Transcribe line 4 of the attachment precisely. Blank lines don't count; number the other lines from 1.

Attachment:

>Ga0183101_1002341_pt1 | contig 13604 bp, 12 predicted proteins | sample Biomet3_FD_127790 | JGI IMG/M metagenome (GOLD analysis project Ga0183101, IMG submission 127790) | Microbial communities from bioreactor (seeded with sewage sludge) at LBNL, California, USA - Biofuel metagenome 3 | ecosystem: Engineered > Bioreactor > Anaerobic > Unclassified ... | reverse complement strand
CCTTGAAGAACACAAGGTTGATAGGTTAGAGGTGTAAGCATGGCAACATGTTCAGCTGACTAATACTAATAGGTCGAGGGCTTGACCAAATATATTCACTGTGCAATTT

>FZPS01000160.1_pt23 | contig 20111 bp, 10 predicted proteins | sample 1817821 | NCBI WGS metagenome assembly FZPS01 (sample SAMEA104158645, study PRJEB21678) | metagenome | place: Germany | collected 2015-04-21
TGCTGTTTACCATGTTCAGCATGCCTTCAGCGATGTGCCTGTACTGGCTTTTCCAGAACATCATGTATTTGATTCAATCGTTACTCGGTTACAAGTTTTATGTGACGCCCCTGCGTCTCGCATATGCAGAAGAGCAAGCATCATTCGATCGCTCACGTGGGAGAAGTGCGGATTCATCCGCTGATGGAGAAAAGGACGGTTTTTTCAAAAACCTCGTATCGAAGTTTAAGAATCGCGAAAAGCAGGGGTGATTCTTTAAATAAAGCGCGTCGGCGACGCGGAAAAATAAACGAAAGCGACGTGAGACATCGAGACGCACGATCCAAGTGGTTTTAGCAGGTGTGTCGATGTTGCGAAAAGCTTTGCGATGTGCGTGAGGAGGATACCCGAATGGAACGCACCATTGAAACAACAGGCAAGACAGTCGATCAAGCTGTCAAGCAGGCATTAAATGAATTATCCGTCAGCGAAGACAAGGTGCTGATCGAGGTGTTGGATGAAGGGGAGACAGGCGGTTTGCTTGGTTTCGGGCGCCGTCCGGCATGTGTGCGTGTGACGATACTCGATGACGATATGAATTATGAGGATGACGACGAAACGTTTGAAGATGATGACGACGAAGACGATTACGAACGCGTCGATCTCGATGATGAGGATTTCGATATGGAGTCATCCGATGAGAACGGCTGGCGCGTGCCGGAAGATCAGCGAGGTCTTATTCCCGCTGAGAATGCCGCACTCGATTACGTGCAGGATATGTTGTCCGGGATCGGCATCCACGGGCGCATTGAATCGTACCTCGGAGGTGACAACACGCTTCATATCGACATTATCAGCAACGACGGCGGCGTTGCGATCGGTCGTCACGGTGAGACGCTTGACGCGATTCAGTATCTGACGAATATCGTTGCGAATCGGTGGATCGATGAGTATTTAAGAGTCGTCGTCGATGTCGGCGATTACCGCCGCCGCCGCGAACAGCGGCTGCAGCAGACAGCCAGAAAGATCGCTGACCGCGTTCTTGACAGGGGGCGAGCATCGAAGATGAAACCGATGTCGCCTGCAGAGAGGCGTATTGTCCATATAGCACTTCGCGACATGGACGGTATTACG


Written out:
TGCTGTTTACCATGTTCAGCATGCCTTCAGCGATGTGCCTGTACTGGCTTTTCCAGAACATCATGTATTTGATTCAATCGTTACTCGGTTACAAGTTTTATGTGACGCCCCTGCGTCTCGCATATGCAGAAGAGCAAGCATCATTCGATCGCTCACGTGGGAGAAGTGCGGATTCATCCGCTGATGGAGAAAAGGACGGTTTTTTCAAAAACCTCGTATCGAAGTTTAAGAATCGCGAAAAGCAGGGGTGATTCTTTAAATAAAGCGCGTCGGCGACGCGGAAAAATAAACGAAAGCGACGTGAGACATCGAGACGCACGATCCAAGTGGTTTTAGCAGGTGTGTCGATGTTGCGAAAAGCTTTGCGATGTGCGTGAGGAGGATACCCGAATGGAACGCACCATTGAAACAACAGGCAAGACAGTCGATCAAGCTGTCAAGCAGGCATTAAATGAATTATCCGTCAGCGAAGACAAGGTGCTGATCGAGGTGTTGGATGAAGGGGAGACAGGCGGTTTGCTTGGTTTCGGGCGCCGTCCGGCATGTGTGCGTGTGACGATACTCGATGACGATATGAATTATGAGGATGACGACGAAACGTTTGAAGATGATGACGACGAAGACGATTACGAACGCGTCGATCTCGATGATGAGGATTTCGATATGGAGTCATCCGATGAGAACGGCTGGCGCGTGCCGGAAGATCAGCGAGGTCTTATTCCCGCTGAGAATGCCGCACTCGATTACGTGCAGGATATGTTGTCCGGGATCGGCATCCACGGGCGCATTGAATCGTACCTCGGAGGTGACAACACGCTTCATATCGACATTATCAGCAACGACGGCGGCGTTGCGATCGGTCGTCACGGTGAGACGCTTGACGCGATTCAGTATCTGACGAATATCGTTGCGAATCGGTGGATCGATGAGTATTTAAGAGTCGTCGTCGATGTCGGCGATTACCGCCGCCGCCGCGAACAGCGGCTGCAGCAGACAGCCAGAAAGATCGCTGACCGCGTTCTTGACAGGGGGCGAGCATCGAAGATGAAACCGATGTCGCCTGCAGAGAGGCGTATTGTCCATATAGCACTTCGCGACATGGACGGTATTACG